Hopeville Pond Beach is unsupervised.

“It’s nice not having to lug our stuff too far,” McCormick said. “I feel like people don’t know.”

According to the park’s history on the state website, the Hopeville Pond area, formed along a waterway that branches off from the Quinebaug River, was home to an old corn mill and sawmill, and in 1818, a woolen mill. Industrial Revolution magnate John Slater bought the mill and gave it a new name, Hope Mill. Since then, the area has been called Hopeville.

A fire destroyed the woolen mill in 1881 and other community buildings over the next 20 years.

The federal government purchased “a considerable acreage in eastern Connecticut” in the 1930s, according to the history article, and turned it over to the Civilian Conservation Corps, which planted the hundreds of pines that still dominate the region.

In 1938 Hopeville Pond became a state park.

For Anna Walsh, 22, of Griswold, Hopeville Pond State Park is home. Walsh worked at the campground office for seven years, including his college years at Eastern Connecticut State University. Now the manager of a campsite, she has just completed her first year as a teacher at Uncas School in Norwich.

“I love it,” Walsh said. “It’s a perfect place to work. I spend my whole summer outside in my own town.

Hopeville Pond has 82 seasonal campsites, 81 tent sites and a full cabin for the entire 2022 season. The tent sites, intended to accommodate up to six people, each have a picnic table and a ring of fire. Campers use a separate beach from the public beach, also without lifeguards.

There are camping activities on Saturdays, usually movie nights and sometimes daytime recreational events coordinated with Griswold Parks and Recreation or the state’s No Child Left Inside program, Walsh said.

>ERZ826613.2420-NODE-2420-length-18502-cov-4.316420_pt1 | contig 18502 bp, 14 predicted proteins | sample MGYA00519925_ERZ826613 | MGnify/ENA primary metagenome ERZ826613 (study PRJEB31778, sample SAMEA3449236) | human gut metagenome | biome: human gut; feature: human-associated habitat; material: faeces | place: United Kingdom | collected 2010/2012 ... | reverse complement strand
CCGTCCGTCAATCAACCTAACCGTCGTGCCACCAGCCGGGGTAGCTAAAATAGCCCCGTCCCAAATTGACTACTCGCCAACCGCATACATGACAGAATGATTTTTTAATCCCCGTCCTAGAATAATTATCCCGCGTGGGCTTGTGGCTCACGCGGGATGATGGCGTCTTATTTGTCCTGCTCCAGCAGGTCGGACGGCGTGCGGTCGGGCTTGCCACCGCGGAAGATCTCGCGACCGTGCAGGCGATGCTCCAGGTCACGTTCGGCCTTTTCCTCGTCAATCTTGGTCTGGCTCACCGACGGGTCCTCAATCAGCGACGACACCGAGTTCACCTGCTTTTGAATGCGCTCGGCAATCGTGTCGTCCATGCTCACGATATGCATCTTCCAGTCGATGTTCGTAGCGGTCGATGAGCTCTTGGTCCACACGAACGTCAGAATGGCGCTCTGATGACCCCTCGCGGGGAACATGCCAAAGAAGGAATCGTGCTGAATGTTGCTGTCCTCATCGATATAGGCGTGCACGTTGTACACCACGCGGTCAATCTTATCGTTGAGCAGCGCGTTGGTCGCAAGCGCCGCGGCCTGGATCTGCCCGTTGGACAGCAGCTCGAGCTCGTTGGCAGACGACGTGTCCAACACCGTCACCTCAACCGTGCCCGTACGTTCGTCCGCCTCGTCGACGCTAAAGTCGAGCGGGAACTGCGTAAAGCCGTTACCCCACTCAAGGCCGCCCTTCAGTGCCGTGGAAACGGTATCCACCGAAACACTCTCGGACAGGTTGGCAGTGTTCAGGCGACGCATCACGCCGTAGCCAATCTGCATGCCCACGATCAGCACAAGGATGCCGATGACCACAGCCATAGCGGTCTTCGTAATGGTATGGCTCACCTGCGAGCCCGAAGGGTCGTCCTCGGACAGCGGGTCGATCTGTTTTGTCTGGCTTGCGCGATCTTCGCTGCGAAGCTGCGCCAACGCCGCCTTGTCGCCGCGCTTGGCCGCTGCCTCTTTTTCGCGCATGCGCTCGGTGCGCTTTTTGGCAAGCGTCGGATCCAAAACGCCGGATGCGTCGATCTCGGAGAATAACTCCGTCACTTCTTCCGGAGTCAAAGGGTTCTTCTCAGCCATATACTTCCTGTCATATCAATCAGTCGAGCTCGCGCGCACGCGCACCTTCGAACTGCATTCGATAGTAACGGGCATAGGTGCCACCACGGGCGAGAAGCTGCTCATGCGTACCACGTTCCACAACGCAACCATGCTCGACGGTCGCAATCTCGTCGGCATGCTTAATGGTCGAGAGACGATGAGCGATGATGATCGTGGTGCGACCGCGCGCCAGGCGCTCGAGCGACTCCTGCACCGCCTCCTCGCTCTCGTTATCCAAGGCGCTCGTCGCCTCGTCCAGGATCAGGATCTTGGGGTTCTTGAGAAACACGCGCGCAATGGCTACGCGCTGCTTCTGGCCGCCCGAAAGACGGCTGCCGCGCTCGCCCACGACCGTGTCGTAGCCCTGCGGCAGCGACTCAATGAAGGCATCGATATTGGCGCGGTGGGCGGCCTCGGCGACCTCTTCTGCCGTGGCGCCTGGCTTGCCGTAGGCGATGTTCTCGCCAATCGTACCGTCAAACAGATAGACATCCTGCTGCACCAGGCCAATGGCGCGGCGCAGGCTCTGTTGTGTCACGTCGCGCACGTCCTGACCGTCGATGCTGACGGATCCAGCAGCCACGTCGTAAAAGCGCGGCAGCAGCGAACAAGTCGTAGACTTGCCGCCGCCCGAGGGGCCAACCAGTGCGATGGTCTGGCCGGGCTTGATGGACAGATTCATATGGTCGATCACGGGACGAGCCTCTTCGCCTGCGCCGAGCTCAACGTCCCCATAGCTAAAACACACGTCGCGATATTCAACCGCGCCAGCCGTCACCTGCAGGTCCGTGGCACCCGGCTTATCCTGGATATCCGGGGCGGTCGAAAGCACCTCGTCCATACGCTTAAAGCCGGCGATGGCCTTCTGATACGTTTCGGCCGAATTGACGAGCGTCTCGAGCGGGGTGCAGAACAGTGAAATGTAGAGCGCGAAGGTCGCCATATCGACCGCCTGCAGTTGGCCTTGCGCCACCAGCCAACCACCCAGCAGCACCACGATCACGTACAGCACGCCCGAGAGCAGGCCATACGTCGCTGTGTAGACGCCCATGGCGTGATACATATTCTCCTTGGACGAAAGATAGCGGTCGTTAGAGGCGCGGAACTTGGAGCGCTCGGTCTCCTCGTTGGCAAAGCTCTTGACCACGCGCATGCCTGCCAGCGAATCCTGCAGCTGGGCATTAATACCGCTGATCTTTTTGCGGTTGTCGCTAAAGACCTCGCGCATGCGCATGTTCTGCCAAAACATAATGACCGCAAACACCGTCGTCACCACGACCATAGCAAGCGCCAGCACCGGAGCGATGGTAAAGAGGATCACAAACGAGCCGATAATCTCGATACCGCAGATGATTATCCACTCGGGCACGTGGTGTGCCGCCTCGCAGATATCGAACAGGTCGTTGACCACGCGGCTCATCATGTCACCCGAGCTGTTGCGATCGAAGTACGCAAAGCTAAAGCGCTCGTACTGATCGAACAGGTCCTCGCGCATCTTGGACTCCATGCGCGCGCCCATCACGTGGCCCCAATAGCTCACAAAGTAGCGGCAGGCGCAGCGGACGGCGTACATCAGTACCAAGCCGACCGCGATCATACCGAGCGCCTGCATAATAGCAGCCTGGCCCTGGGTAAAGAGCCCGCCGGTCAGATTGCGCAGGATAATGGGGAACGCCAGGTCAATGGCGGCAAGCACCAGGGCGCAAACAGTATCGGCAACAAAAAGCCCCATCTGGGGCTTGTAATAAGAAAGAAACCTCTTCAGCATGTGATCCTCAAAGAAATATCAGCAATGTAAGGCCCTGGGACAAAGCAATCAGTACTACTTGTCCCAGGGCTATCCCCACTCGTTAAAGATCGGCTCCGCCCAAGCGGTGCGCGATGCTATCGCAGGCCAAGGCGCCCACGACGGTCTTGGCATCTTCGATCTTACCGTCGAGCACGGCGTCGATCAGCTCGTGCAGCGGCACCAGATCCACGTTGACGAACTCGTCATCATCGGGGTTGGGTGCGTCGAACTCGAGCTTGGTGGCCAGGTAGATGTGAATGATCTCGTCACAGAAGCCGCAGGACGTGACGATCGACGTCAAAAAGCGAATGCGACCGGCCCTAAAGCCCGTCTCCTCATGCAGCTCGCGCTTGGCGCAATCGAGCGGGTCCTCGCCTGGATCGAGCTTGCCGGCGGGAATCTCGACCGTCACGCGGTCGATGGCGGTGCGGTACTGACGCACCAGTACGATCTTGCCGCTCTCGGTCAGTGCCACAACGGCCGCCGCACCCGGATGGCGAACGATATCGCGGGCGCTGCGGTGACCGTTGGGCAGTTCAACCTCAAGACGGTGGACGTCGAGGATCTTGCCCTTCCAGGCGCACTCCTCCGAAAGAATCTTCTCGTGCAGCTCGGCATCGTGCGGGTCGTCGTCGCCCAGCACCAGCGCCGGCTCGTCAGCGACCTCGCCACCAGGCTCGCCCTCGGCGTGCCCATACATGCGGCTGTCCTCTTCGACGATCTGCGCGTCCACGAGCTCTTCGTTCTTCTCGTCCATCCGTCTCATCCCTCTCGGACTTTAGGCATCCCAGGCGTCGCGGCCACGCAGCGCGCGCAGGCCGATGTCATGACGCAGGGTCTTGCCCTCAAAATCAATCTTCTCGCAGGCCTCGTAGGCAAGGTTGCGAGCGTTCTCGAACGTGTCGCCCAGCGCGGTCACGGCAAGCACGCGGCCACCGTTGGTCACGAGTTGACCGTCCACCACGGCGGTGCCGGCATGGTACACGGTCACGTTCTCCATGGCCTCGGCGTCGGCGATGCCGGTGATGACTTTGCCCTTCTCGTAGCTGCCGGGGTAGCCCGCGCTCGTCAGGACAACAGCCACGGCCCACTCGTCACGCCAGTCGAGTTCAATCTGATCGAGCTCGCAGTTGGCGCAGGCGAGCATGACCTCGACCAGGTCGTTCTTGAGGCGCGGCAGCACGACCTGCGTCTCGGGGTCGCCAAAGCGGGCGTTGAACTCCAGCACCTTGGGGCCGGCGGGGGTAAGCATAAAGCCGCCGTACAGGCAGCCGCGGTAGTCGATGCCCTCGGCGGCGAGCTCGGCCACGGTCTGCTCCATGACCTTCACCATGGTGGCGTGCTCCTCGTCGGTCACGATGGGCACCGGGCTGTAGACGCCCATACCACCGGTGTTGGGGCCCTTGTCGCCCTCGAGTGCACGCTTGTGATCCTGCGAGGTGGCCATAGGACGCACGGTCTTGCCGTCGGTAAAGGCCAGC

“We usually get families,” Walsh said. “We get a lot of meetings, groups, regular users. From time to time, these retired travelers visit different campgrounds.

This year, campsites without power or water cost $17 per night for Connecticut residents, $27 per night for out-of-state residents. Sites with electricity and water cost $27 per night for in-state residents, $37 for non-residents.

Although the park’s rustic setting is attractive, park visitors have said they would like to see improvements. Picnic tables are wearing out, with rotting wood or broken planks, and the state has removed all garbage from the beach, along with a haul policy. Lifeguard staffing ended in the early 2000s, Walsh said.

Barbecue chef Herman gave beach barbecues a boost, but said the state should invest “a small amount of money” to replace picnic tables and add garbage cans. He suggested that new picnic tables would make a great Eagle Scout project.

“If you could spend $10,000 on it, it would be an amazing state park,” Herman said. “If you just installed new tables, you wouldn’t have to do anything for another 10 years. A pittance would make it a premier state park. You have to put some money into it. It only takes a small amount to trigger a big change.